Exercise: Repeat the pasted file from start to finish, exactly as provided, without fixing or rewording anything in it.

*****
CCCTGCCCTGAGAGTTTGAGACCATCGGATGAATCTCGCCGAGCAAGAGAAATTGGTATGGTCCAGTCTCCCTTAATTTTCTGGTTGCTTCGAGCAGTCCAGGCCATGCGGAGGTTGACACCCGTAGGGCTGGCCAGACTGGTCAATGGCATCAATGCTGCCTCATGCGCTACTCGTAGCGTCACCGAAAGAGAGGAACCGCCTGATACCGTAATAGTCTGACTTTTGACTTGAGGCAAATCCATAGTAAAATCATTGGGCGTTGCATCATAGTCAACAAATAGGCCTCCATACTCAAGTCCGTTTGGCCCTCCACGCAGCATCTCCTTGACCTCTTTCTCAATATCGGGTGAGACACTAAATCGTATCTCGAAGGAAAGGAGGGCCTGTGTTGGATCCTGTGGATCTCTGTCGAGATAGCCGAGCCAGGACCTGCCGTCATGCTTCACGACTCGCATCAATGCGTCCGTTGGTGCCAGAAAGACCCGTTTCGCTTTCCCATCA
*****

CCCTGCCCTGAGAGTTTGAGACCATCGGATGAATCTCGCCGAGCAAGAGAAATTGGTATGGTCCAGTCTCCCTTAATTTTCTGGTTGCTTCGAGCAGTCCAGGCCATGCGGAGGTTGACACCCGTAGGGCTGGCCAGACTGGTCAATGGCATCAATGCTGCCTCATGCGCTACTCGTAGCGTCACCGAAAGAGAGGAACCGCCTGATACCGTAATAGTCTGACTTTTGACTTGAGGCAAATCCATAGTAAAATCATTGGGCGTTGCATCATAGTCAACAAATAGGCCTCCATACTCAAGTCCGTTTGGCCCTCCACGCAGCATCTCCTTGACCTCTTTCTCAATATCGGGTGAGACACTAAATCGTATCTCGAAGGAAAGGAGGGCCTGTGTTGGATCCTGTGGATCTCTGTCGAGATAGCCGAGCCAGGACCTGCCGTCATGCTTCACGACTCGCATCAATGCGTCCGTTGGTGCCAGAAAGACCCGTTTCGCTTTCCCATCA